Medicine & Science

Finding faith through pregnancy

I was seven months pregnant with our second child and being rushed to the hospital by my husband. Little did I know that this trip would mark the beginning of a long spiritual journey to God.

At the hospital we were told that I had a broken rib in my back and acute double pneumonia. I’m asthmatic, and my breathing was so bad that I required steroid treatments every 10-15 minutes. The doctors informed us that had we waited only one more day, I would very likely be dead.

The hospital assigned me a specialist. During my stay, he insisted that this baby was killing me and should be taken prematurely, which would endanger the baby’s life. Unable to breathe or talk, I was terribly shaken. The stress of this news triggered more attacks.

Fortunately, my midwife came to my defense. Thank God she knew us well; and thank God we made out a birthing plan beforehand. She made it clear to everyone involved that the baby would come first. This was our overriding concern. Even still, I could hear the doctor arguing, “That baby is sucking the life from her! It must be taken! Her body cannot take much more. She is dying.” But my midwife stood firm and we continued on with the pregnancy. I remained on high doses of steroids, puffers, a breathing machine and antibiotics for the rest of the pregnancy.

The next two and a half months were in the hands of Our Lord. There were numerous emergency room visits, ambulances and doctor’s appointments. My moods were being driven by the steroids and ranged from hysterical crying to rage. I was told not to be left alone with my other child, Christina, age three.

Meanwhile, my husband Rick had not only been praying for my recovery, but also for my conversion. I was a tepid Sunday Catholic—Mass once a week, no confession, no scriptures, no rosary. My husband, on the other hand, did what I thought were all the “extras” that I didn’t need.

There were plenty of nights that we both knew I could very possibly die. During those long, sleepless nights, I had almost come to accept it. I remained very weak right up to the birth of our son, Richard, Jr.

The darkening horizon

Rick and I hoped that after the baby came my health would return to normal. However, it continued to worsen. In addition to my acute asthma, low immune system and the broken rib, I was now experiencing terrible pain in all my joints. It turned out to be rheumatoid arthritis. The pain was extreme. I would wake up in the morning with my hands, elbows, knees and sometimes even my ankles all blown up like balloons.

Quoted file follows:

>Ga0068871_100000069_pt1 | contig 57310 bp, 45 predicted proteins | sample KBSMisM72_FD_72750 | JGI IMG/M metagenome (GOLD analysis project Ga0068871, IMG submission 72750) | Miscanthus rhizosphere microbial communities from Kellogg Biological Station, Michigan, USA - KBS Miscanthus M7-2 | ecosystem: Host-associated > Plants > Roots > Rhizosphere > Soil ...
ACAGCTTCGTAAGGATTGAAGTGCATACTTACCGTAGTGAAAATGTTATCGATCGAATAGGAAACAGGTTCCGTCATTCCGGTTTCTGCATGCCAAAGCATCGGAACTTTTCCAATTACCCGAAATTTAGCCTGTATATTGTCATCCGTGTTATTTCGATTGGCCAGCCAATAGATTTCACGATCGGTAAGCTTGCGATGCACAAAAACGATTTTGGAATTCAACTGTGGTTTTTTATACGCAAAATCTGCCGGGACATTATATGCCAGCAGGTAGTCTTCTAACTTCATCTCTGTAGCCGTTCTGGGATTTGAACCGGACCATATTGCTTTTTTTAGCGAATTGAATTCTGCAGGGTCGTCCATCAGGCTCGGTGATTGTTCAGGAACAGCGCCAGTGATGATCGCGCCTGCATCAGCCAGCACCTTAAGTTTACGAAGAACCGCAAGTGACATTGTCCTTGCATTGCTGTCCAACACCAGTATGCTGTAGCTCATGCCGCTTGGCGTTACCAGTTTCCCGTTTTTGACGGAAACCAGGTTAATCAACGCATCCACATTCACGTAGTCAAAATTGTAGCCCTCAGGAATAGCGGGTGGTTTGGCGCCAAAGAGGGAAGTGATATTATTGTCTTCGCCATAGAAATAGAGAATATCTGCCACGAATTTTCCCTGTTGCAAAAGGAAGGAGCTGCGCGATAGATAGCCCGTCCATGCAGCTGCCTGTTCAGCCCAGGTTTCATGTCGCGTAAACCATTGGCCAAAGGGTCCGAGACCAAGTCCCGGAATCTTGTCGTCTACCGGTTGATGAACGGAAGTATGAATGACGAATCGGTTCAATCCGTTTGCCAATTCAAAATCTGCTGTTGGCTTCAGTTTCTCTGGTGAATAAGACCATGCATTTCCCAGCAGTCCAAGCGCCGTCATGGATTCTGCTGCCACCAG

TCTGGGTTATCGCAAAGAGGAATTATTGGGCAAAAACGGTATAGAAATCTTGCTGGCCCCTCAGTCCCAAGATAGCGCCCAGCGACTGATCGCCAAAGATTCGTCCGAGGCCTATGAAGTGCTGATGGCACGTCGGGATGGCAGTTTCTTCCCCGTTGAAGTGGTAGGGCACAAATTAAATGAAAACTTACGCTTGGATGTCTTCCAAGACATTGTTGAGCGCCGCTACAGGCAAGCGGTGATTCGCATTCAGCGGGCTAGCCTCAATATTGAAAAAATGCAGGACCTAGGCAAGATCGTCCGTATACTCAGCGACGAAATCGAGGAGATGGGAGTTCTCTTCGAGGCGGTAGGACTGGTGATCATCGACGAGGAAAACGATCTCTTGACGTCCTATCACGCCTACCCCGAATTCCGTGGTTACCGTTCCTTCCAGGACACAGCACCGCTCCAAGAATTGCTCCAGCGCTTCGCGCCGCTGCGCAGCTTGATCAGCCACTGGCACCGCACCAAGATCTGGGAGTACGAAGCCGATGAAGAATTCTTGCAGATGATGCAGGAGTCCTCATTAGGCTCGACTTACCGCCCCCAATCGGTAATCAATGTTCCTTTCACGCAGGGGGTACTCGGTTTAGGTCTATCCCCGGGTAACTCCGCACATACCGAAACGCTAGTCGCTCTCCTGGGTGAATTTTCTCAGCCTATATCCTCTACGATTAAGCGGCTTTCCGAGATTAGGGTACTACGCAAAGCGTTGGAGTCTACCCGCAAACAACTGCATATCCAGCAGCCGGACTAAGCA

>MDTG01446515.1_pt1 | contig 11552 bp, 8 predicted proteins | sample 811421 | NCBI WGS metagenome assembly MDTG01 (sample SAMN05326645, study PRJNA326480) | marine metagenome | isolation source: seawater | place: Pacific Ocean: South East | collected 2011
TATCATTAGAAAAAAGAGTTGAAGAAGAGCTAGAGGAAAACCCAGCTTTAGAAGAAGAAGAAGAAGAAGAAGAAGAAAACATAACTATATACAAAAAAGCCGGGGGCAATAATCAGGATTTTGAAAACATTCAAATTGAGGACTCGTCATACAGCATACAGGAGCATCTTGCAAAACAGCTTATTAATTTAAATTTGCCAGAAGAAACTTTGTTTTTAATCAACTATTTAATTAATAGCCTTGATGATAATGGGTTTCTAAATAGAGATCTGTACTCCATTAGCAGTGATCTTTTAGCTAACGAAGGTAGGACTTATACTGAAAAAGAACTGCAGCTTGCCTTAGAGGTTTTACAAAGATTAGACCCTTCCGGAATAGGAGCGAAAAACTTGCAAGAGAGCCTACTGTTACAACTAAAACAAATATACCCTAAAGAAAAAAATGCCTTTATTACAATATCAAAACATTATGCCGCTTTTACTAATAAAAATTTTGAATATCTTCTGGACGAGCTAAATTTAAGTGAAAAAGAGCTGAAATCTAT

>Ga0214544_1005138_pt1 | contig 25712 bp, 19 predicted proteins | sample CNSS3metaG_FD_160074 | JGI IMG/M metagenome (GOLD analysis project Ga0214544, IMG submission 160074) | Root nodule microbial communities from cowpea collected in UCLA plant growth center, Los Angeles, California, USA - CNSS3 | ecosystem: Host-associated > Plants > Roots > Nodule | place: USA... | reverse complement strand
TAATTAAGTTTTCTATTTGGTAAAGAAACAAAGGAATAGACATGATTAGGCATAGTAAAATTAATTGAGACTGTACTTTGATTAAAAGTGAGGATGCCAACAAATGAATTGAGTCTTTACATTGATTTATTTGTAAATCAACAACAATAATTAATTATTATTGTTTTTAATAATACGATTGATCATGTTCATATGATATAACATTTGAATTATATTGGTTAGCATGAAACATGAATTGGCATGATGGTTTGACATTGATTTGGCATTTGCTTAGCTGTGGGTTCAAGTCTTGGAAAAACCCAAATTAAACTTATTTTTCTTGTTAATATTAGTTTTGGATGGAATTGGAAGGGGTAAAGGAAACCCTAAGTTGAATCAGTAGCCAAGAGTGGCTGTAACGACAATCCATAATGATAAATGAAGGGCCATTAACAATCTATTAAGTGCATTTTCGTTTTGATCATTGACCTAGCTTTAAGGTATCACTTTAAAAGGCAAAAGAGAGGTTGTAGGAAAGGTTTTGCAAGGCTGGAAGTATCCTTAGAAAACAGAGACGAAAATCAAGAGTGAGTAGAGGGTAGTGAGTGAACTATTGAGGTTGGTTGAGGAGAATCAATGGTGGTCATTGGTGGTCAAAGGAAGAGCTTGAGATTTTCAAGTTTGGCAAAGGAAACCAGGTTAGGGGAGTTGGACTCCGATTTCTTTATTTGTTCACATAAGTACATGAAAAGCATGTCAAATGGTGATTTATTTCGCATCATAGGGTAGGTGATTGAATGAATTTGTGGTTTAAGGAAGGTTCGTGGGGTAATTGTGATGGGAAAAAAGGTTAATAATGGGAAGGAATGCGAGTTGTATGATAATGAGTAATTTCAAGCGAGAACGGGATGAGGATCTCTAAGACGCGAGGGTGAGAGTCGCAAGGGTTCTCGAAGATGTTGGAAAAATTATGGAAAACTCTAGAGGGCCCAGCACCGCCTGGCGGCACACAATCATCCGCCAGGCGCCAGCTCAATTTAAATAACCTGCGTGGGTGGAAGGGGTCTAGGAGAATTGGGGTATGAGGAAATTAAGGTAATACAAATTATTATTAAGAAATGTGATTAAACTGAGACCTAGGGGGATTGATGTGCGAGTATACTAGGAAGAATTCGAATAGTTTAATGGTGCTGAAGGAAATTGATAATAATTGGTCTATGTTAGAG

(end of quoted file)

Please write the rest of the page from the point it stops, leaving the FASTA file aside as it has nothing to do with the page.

The doctors informed us that had we waited only one more day, I would very likely be dead.

We were told by many other doctors that we shouldn’t have any more children due to my extreme health issues. They said that we would only be endangering my life and the life of the child. Rick and I discussed this with many priests in our diocese. They were all in agreement that we could use artificial contraception because of our extreme circumstances. I was convinced; my husband was not. He insisted that we consult another priest, Father Albert Shamon. I didn’t know at the time that our family’s life was about to change.

As we entered the priest’s home, I was fully confident that he would agree with all the others. As a matter of fact, I had already made an appointment for my birth control. We began slowly, as I carefully explained our circumstances. He listened intently. So I posed the big question, “So we can use birth control, right?” He looked at me closely and said, “Absolutely… NOT! You need confession, child, and right now.” I couldn’t believe what I was hearing.

I said, “We can’t? What makes you right and the other priests wrong? I might die.” Father quoted Scripture and other Church documents, offering to help us look up the relevant passages. Again he insisted that he hear my confession, which he did. He told us we could use Natural Family Planning, but not artificial contraception.

Fruits of conversion

Soon I was pregnant again. Father Shamon, always supportive, insisted on weekly confession and family rosary, and he visited our home regularly to check up on the progress of the conversion he knew God was enacting in our lives.

Whenever I would doubt Our Lord, I would have Father on one side saying, “Glory be to God; you’re not going to die!” And on the other side, my new-found friend, a wonderful Catholic woman named Laurie, was saying, “Pray your family rosary. Everything will get easier.”

Slowly, all this positive reinforcement began to take effect. All this in spite of the fact that this pregnancy was not going well either. At one point, I ended up in a wheelchair. I prayed with all my heart that God would watch over this pregnancy. Almost as soon as the prayer left my lips, my daughter Anna jumped on my midsection and my water broke. I could walk again in a short time because this relieved all the pressure to the nerves causing the pain. Mary Ellen was born on April 11, 2000.

Through it all, the Lord has brought us closer to him, using both hardships and friendships to bring us together as one family in Christ.

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About the author

Judy Ducayne

Judy Ducayne is a mother of six and writes from Auburn, N.Y.